Boyle Heights, a neighborhood just east of downtown Los Angeles, is the epicenter of a gentrification battle that shows no signs of letting down. For years, the tight-knit community has fought tooth and nail against developers who they believe are only interested in installing high-priced residences and businesses in the area, which would lead to higher rents and a more expensive cost of living, resulting in the displacement of many people who live currently there. Activists have protested against the development of luxury apartments, a trendy coffee shop and retail/medical buildings near Mariachi Plaza.
Some activists have also taken a hard-line stance against art galleries for laying the groundwork for gentrification. One of the galleries visited by protestors was Self-Help Graphics, a Latino-founded art gallery that has served the community since the ‘70s. The decision to protest Self-Help Graphics didn’t make sense to Guadalupe Rosales, the Boyle Heights artist behind the popular Veterans and Rucas Instagram. A new mini-doc, “The Town I Live In,” captures Rosales’ struggle with being an artist who supports the fight against gentrification but also has ties to artists and galleries that were the target of activists. “This issue — it’s not just black and white. And I don’t know what I’m supposed to do as an artist from Boyle Heights,” says Rosales.
Rosales, who co-directed the film with Matt Walsh, doesn’t proclaim to have any answers. Instead, she wonders if there are spaces where Latino artists and their work can reside while battling gentrification is the priority in her neighborhood. Rosales: “I want to be able to make art in my neighborhood, and not [be] seen as someone who is enabling gentrification.”
Scholars at Lima’s San Marcos university say it’s the first time a student has written and defended a thesis entirely in a native language. Roxana Quispe Collantes made history when she verbally defended and wrote her thesis in Quechua, a language of the Incas. While Quechua is spoken by 8 million people in the Andes with half of them in Peru, it speaks volumes that this hasn’t happened before at the 468-year-old university, the oldest in the Americas.
Quispe Collantes studied Peruvian and Latin American literature with a focus on poetry written in Quechua. The United Nations International Year of Indigenous Languages program has Peru a part of a global campaign to revive 2,680 indigenous languages at risk of going extinct. Peru is home to 21 of those languages.
Roxana Quispe Collantes brings Inca culture to her doctoral candidacy.
Quispe Collantes began her presentation with a traditional Inca thanksgiving ceremony. She presented her thesis “Yawar Para” (or blood rain) by using coca leaves and chicha, a corn-based alcoholic beverage in the ritual.
For seven years, the student studied Andrés Alencastre Gutiérrez, a poet who wrote in Quechua, and used the pen name Kilku Warak’aq. For her thesis, she analyzed his mixture of Andrean traditions and Catholicism.
“I’ve always wanted to study in Quechua, in my original language,” she told the Observer.
Quispe Collantes traveled to highland communities in the Canas to confirm the definitions of words in the Collao dialect of Quechua used in the Cusco region.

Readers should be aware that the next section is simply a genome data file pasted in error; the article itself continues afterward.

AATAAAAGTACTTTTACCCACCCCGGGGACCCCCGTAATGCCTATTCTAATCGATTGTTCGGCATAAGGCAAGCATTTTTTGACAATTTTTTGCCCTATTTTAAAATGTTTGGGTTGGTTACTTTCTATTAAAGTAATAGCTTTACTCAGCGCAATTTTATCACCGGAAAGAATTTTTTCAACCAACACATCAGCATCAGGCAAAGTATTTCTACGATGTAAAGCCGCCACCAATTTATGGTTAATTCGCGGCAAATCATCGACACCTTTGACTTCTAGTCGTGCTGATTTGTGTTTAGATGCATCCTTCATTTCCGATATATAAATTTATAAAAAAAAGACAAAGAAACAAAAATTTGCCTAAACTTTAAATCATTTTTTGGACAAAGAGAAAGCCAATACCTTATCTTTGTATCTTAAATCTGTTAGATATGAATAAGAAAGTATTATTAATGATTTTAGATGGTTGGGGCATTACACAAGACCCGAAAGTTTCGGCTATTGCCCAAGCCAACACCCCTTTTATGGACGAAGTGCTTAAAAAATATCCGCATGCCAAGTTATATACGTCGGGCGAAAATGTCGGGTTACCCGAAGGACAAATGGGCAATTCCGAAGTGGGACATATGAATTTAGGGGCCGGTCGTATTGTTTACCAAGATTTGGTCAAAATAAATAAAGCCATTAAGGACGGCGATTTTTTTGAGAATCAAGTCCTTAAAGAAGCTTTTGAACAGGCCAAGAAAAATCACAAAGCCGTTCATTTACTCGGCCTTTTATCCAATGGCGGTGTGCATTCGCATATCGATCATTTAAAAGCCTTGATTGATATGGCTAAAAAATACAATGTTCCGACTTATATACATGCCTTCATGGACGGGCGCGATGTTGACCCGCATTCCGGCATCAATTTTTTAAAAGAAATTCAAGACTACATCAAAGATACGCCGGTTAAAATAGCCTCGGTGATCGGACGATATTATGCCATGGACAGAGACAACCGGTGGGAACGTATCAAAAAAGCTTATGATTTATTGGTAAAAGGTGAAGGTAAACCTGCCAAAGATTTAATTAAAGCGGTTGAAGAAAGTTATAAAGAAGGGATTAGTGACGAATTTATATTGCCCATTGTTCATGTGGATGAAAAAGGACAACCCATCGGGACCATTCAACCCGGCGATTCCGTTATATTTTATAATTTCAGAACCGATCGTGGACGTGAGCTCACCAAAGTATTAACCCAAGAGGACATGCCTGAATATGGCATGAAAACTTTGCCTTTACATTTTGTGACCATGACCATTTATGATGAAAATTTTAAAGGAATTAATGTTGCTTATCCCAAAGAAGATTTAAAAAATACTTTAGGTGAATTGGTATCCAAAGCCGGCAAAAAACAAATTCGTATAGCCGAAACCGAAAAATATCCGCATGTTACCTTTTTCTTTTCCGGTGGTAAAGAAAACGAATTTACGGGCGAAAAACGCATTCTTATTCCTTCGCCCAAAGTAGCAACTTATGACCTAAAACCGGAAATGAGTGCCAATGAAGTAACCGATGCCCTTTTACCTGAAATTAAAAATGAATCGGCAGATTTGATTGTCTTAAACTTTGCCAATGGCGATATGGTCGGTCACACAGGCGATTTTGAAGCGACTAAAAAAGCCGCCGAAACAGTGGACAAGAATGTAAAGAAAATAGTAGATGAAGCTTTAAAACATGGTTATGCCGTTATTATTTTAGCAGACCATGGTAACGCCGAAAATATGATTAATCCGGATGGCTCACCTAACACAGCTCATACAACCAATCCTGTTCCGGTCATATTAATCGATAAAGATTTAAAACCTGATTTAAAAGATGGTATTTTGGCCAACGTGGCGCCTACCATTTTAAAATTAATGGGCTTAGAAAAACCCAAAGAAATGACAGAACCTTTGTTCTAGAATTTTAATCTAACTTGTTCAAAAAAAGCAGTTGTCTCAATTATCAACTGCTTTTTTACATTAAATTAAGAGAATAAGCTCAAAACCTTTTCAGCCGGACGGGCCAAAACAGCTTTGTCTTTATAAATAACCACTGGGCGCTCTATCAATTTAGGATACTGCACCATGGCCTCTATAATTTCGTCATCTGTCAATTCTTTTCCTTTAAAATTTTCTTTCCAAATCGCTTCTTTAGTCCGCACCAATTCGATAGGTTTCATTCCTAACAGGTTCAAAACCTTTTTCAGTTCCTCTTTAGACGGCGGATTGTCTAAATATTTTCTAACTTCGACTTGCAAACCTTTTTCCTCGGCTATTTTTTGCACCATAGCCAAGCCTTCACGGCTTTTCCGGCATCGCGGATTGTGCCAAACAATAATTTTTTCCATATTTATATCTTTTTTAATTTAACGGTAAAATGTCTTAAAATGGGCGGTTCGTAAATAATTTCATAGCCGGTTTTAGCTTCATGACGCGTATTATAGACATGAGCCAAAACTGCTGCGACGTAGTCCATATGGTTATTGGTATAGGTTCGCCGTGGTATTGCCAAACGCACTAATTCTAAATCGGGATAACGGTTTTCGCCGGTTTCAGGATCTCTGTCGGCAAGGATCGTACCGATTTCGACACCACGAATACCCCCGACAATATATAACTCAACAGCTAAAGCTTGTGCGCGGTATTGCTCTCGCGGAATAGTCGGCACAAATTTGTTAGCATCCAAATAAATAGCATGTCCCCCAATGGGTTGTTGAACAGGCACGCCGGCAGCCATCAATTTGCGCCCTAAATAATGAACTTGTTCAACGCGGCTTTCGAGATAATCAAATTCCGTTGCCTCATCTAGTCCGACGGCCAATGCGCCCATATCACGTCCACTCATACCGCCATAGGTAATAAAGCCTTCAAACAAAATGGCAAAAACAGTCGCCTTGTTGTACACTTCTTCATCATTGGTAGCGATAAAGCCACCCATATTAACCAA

“I needed to travel to the high provinces of Canas to achieve this translation and the meaning of toponyms that I couldn’t find anywhere,” she said. “I asked my parents, my grandparents and teachers, and [it didn’t prove fruitful].”
Quechua entering the academic discourse can help preserve it.
“Quechua doesn’t lack the vocabulary for an academic language. Today many people mix the language with Spanish,” she said. “I hope my example will help to revalue the language again and encourage young people, especially women, to follow my path. It’s very important that we keep on rescuing our original language.”
Her doctoral adviser Gonzo Espino told The Guardian he believes Quispe Collantes’ thesis was a symbolic gesture.
“[The language] represented the most humble people in this part of the world: the Andeans, who were once called ‘Indians’. Their language and culture has been vindicated,” he said.
It should go without saying but the doctoral candidate received top marks on her project.
Quechua is the most widely spoken indigenous language in South America.
The oldest written records of Quechua were in 1560 in Grammatica o arte de la lengua general de los indios de los reynos del Perú by Domingo de Santo, a missionary who learned and wrote the language. Before the expansion of the Inca Empire, Quechua spread across the central Andes. The language took a different shape in the Cusco region where it was influenced by neighboring languages like Aymara. Thus, today there is a wide range of dialects of Quechua as it evolved in different areas.
In the 16th century, the Inca Empire designated Quechua as their official language following the Spanish conquest of Peru. Many missionaries and members of the Catholic Church learned Quechua so that they could evangelize Indigenous folks.
Quispe Collantes grew up speaking the language with her parents and grandparents in the Acomayo district of Cusco. Quechua today is often mixed with Spanish and she hopes that “Yawar Para” will inspire others to revisit the original form.
Peru takes Quechua to the mainstream.
Under the United Nations International Year of Indigenous Languages campaign, this year, Peru began the official registration of names in its 48 indigenous languages.
The U.N. launched its initiative to preserve indigenous languages in 2019 after the Permanent Forum on Indigenous Issues determined that, “40 percent of the estimated 6,700 languages spoken around the world were in danger of disappearing. The fact that most of these are indigenous languages puts the cultures and knowledge systems to which they belong at risk.”
According to the Guardian, for years, Peruvian registrars refused to recognize indigenous names on public records. They would then force indigenous people to register Hispanic or English-sounding names on government forms while keeping their real names at home.
“Many registrars tended not to register indigenous names, so parents felt the name they had chosen wasn’t valued,” said Danny Santa María, assistant manager of academic research at Reniec. “We want to promote the use of indigenous names and recognize the proper way to write them on birth certificates and ID documents.”
In 2016, Peru began airings its first news broadcast in Quechua and other native languages, ushering into the mainstream.